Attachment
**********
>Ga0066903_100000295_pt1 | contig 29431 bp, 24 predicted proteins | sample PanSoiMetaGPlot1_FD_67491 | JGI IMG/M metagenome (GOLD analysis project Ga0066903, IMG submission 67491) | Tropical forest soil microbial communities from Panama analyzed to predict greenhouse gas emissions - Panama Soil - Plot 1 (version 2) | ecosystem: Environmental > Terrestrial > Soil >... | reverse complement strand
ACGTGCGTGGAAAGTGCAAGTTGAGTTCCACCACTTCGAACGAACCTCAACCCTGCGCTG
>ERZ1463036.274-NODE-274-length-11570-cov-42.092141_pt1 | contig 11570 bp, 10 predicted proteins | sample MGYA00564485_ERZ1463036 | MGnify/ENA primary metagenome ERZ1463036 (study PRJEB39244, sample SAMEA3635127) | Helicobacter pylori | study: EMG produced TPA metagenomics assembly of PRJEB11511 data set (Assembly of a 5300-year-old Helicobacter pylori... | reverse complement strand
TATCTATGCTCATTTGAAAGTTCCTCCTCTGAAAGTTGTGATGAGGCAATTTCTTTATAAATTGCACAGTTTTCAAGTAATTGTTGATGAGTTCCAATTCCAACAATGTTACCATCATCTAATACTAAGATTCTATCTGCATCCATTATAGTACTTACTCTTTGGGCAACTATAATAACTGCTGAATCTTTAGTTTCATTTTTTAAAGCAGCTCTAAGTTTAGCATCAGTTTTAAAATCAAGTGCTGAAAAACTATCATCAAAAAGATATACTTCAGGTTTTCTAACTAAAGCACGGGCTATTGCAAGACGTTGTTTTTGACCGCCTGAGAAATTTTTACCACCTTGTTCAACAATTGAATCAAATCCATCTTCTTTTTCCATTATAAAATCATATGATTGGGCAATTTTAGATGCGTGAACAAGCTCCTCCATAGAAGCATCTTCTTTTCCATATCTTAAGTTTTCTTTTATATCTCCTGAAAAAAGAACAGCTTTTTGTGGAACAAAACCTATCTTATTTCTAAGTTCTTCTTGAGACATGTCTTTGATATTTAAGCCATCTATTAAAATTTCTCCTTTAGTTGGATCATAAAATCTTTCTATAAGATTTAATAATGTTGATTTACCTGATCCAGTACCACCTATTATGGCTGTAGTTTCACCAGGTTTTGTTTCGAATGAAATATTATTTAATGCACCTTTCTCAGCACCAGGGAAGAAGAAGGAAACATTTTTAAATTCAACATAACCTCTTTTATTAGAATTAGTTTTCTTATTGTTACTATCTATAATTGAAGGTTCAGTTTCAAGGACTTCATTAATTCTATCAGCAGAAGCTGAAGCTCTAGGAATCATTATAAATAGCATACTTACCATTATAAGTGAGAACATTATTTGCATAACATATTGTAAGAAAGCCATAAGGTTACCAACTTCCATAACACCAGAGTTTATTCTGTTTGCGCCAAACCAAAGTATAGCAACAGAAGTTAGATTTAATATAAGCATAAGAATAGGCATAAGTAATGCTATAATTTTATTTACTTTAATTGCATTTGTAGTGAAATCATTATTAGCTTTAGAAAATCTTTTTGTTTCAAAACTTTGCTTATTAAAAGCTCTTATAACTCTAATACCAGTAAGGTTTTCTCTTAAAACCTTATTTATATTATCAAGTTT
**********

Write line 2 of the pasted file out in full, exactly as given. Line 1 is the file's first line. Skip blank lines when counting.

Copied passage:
ACGTGCGTGGAAAGTGCAAGTTGAGTTCCACCACTTCGAACGAACCTCAACCCTGCGCTG